Fossil Fuels

Fossil fuels are organic substances that are removed from the Earth’s crust and used for energy. The remnants of decomposing biota (mostly plants and animals) naturally create carbon- and hydrogen-plentiful compounds (also known as hydrocarbons) as they become buried, compressed and heated over millions of years. Hydrocarbon deposits are then extracted from underground sources by way of mining, hydraulic fracturing, and drilling. Burning hydrocarbons produces heat energy which powers engines, generates electricity and supports industrial processes.

In the 21st century, fossil fuels are burned to meet most human energy needs. They also serve as the base for common plastic products, such as shopping bags, car parts, containers, electronics and clothing. Our reliance on fossil fuels is increasing the net amount of heat energy in the planet’s atmosphere, causing global average temperatures to rise. The resultant greenhouse gases from burning these fuels also contributes to ocean acidification, air pollution and water pollution.

Fossil Fuels Definition

The phrase ‘fossil fuels’ generically refers to hydrocarbon-containing materials formed by the burial of photosynthetic organisms (life forms that use sunlight to synthesize nutrients like oxygen and sugars from water and carbon dioxide). Hydrocarbons are molecules consisting of bonded hydrogen and carbon atoms. The stored energy in fossilized hydrocarbon compounds release energy in the form of heat when burned. Hydrocarbon combustion, the chemical reaction in which hydrocarbons interact with oxygen, also produces water and carbon dioxide.

How Fossil Fuels Are Formed

Fossil fuels are formed by geological processes acting on the remains of living organisms from millions of years ago. As fossil compounds become buried deeper and deeper underground, they are exposed to increasing amounts of pressure and heat, which transform them into coal, natural gas or oil. The form that the ancient remains take depends on the type of organic matter involved, the amount of time its been buried and the degree pressure and temperature. For example, plankton and algae can naturally transition from kerogen to petroleum if given enough time.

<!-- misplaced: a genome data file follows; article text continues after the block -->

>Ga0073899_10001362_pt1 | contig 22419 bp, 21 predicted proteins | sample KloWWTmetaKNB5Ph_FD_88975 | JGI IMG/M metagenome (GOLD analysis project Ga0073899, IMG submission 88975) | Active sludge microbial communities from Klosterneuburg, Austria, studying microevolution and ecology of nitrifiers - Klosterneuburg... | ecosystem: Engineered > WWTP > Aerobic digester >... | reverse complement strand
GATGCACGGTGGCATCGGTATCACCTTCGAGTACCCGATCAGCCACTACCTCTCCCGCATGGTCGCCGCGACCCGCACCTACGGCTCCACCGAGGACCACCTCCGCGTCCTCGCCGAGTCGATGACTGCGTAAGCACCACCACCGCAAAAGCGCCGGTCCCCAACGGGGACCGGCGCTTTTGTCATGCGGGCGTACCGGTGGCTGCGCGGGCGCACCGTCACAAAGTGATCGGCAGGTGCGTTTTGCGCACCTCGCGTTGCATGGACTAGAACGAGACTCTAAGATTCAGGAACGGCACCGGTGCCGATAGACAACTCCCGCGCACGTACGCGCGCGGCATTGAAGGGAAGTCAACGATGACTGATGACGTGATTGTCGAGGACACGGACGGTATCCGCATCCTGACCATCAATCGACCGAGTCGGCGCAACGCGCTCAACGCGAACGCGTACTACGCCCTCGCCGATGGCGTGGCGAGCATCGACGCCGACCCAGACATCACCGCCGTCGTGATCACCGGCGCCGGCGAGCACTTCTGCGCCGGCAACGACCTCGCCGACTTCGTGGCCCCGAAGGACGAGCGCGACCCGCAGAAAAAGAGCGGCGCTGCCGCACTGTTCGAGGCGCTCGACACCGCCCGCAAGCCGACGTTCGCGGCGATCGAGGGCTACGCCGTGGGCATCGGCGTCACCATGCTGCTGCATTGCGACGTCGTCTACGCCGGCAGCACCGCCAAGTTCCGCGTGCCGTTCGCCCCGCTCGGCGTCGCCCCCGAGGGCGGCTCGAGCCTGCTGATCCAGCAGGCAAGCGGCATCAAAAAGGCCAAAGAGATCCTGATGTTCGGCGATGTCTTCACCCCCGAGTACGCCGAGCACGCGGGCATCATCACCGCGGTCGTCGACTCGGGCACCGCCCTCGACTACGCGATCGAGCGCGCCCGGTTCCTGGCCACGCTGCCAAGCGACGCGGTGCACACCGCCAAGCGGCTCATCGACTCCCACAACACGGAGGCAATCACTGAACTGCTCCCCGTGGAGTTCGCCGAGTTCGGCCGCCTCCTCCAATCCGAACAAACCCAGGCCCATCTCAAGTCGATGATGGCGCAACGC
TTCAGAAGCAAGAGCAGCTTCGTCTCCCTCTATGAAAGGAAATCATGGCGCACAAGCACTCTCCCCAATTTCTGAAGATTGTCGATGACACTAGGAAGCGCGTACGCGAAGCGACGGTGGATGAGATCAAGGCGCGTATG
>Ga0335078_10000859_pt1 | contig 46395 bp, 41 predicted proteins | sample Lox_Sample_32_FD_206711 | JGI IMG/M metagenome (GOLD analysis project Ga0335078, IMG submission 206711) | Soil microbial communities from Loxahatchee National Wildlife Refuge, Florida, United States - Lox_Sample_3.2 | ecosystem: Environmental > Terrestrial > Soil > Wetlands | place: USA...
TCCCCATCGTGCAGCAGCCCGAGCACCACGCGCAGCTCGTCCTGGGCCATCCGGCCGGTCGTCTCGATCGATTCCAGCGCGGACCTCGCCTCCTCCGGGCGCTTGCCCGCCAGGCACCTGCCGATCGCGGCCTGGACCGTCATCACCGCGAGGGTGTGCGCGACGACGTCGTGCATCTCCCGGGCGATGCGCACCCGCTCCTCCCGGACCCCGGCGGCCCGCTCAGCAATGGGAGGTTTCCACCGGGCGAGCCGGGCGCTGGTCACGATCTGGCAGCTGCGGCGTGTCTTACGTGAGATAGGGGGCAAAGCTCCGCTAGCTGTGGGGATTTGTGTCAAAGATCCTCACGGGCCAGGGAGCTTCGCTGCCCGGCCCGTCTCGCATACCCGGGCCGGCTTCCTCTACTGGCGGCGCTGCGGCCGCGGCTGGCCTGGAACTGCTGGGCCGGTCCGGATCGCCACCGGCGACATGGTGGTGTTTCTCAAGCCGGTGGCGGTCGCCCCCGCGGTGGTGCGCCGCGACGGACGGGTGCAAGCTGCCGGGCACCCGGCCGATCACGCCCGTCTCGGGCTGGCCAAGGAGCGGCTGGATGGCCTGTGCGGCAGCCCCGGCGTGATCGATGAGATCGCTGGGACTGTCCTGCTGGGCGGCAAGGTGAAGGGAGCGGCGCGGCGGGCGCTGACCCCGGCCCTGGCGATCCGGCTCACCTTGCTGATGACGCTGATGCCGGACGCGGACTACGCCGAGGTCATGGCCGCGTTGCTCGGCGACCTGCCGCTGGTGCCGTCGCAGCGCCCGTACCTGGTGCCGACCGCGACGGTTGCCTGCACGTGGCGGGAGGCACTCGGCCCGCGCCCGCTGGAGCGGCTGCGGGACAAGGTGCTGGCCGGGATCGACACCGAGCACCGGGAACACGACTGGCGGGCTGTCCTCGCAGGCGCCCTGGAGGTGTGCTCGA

Fossil Fuels Used For

Fossil fuels have a diverse range of uses across sectors in civilization. Oil specifically, has byproducts that are used in pesticides and fertilizers. Natural gas is sometimes used to for refrigerating and cooling equipment, and to heat buildings. Coal, perhaps the most abundant fuel source, is critical for the generation of electricity. Fossil fuels may continue to dominate our energy economy because strategies and technologies for their extraction continue to improve.

Fossil Fuels Examples

Here are a few examples of fossil fuels, and products that contain them:

  • Propane
  • Butane
  • Peat products
  • Refinery feedstocks
  • Phones
  • Lubricants
  • Insulation
  • Solvents
  • Ink
  • Antifreeze
  • Diesel fuel
  • Motor Oil
  • Gasoline
  • Roofing materials
  • Detergents
  • Clothes made of synthetic fibers; including polyester, polyurethane, acrylic and nylon
  • CDs/computer disks
  • Glue
  • Petroleum Jelly
  • Fertilizers
  • Pesticides
  • Prosthetic limbs
  • Solar Panels
  • Asphalt
  • Cosmetics containing paraffin wax
  • Computer keyboards and monitors
  • Paints